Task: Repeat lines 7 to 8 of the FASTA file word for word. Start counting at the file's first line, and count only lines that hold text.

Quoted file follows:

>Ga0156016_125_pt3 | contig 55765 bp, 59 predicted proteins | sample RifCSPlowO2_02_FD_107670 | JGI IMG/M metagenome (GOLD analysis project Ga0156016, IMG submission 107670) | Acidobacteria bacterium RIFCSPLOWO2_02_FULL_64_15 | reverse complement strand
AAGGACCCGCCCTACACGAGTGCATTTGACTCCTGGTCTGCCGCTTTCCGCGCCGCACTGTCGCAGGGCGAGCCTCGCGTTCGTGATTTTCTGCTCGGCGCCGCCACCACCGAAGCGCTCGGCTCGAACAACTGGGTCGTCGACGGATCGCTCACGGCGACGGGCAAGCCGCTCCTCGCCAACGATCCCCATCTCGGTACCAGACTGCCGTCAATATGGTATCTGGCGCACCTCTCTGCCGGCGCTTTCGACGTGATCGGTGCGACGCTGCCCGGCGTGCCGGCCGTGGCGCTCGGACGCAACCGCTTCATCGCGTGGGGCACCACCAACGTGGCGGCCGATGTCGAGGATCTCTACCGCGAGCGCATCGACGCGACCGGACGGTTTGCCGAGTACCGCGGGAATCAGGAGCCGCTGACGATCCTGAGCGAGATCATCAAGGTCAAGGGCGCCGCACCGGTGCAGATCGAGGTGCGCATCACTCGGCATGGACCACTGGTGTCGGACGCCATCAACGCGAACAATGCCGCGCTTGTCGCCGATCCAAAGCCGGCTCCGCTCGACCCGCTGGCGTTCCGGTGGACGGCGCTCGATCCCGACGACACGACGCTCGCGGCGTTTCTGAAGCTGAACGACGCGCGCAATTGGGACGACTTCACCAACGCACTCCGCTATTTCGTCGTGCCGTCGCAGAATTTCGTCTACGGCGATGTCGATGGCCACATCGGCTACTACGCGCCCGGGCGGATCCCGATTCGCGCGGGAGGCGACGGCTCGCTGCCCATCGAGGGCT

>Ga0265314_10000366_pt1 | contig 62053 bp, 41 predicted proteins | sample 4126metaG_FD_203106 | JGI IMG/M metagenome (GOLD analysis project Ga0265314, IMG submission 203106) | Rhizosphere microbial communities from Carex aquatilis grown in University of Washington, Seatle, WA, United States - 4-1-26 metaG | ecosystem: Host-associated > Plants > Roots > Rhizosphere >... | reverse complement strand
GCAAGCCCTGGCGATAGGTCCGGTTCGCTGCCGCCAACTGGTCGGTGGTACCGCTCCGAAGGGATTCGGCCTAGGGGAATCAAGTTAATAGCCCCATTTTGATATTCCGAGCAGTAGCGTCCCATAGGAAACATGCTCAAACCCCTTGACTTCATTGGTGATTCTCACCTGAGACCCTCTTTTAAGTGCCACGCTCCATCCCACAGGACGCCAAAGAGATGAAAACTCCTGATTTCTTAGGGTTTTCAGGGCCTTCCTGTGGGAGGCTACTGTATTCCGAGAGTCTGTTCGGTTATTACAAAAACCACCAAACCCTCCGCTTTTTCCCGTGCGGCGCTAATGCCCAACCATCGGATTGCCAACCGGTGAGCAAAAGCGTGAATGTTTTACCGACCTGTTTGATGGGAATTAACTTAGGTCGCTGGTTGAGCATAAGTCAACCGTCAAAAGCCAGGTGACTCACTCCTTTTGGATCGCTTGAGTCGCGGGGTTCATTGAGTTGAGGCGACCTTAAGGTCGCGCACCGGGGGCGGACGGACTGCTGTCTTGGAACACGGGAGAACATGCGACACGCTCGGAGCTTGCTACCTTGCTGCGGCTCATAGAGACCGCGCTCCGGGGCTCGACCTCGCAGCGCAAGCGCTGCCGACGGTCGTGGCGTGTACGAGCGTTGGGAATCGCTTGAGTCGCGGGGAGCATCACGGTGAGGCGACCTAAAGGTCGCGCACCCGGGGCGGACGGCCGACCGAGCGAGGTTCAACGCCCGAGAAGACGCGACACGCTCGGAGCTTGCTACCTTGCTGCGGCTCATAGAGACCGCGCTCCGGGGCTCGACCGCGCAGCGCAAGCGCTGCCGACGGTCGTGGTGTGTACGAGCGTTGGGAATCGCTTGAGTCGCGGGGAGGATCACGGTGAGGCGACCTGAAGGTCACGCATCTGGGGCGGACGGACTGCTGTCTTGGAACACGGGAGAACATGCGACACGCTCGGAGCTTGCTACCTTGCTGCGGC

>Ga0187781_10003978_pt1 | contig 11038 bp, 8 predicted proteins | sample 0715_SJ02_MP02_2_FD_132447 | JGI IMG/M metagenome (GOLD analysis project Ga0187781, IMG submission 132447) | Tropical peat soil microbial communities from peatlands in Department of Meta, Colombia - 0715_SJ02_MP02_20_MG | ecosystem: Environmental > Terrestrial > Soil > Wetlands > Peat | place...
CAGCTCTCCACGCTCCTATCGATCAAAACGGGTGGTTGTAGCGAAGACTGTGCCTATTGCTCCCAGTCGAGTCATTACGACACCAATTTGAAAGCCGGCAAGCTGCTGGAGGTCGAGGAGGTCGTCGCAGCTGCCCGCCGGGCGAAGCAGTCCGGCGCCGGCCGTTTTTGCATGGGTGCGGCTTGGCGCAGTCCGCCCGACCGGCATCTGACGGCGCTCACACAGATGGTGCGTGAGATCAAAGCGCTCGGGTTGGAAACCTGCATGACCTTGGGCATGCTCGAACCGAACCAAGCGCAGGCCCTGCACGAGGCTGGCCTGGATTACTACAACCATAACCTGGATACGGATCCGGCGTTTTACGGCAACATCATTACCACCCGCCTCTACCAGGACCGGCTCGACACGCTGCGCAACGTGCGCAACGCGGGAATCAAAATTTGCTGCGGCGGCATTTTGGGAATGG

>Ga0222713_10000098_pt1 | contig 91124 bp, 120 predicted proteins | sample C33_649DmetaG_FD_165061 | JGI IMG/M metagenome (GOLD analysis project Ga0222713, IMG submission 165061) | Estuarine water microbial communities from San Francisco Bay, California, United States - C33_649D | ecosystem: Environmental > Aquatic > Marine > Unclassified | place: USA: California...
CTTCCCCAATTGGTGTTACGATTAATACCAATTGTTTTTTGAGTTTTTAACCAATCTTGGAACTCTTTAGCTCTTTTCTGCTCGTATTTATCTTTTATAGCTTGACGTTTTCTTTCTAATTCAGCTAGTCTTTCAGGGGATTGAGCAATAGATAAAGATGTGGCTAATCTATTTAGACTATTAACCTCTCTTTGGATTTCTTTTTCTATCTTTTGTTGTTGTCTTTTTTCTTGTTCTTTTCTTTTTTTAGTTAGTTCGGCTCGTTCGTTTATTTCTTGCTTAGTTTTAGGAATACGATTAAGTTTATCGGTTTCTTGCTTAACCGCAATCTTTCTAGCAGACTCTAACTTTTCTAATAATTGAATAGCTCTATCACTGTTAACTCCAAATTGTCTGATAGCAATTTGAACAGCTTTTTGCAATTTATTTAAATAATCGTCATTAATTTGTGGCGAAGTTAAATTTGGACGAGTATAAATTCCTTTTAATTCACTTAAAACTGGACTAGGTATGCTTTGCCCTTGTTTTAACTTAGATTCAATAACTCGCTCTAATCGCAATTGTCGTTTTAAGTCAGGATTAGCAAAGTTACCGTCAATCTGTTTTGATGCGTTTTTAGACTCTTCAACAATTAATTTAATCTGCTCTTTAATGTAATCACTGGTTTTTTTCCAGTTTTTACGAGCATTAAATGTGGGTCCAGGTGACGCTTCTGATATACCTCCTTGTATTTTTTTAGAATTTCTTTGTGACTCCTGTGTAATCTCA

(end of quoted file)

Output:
>Ga0222713_10000098_pt1 | contig 91124 bp, 120 predicted proteins | sample C33_649DmetaG_FD_165061 | JGI IMG/M metagenome (GOLD analysis project Ga0222713, IMG submission 165061) | Estuarine water microbial communities from San Francisco Bay, California, United States - C33_649D | ecosystem: Environmental > Aquatic > Marine > Unclassified | place: USA: California...
CTTCCCCAATTGGTGTTACGATTAATACCAATTGTTTTTTGAGTTTTTAACCAATCTTGGAACTCTTTAGCTCTTTTCTGCTCGTATTTATCTTTTATAGCTTGACGTTTTCTTTCTAATTCAGCTAGTCTTTCAGGGGATTGAGCAATAGATAAAGATGTGGCTAATCTATTTAGACTATTAACCTCTCTTTGGATTTCTTTTTCTATCTTTTGTTGTTGTCTTTTTTCTTGTTCTTTTCTTTTTTTAGTTAGTTCGGCTCGTTCGTTTATTTCTTGCTTAGTTTTAGGAATACGATTAAGTTTATCGGTTTCTTGCTTAACCGCAATCTTTCTAGCAGACTCTAACTTTTCTAATAATTGAATAGCTCTATCACTGTTAACTCCAAATTGTCTGATAGCAATTTGAACAGCTTTTTGCAATTTATTTAAATAATCGTCATTAATTTGTGGCGAAGTTAAATTTGGACGAGTATAAATTCCTTTTAATTCACTTAAAACTGGACTAGGTATGCTTTGCCCTTGTTTTAACTTAGATTCAATAACTCGCTCTAATCGCAATTGTCGTTTTAAGTCAGGATTAGCAAAGTTACCGTCAATCTGTTTTGATGCGTTTTTAGACTCTTCAACAATTAATTTAATCTGCTCTTTAATGTAATCACTGGTTTTTTTCCAGTTTTTACGAGCATTAAATGTGGGTCCAGGTGACGCTTCTGATATACCTCCTTGTATTTTTTTAGAATTTCTTTGTGACTCCTGTGTAATCTCA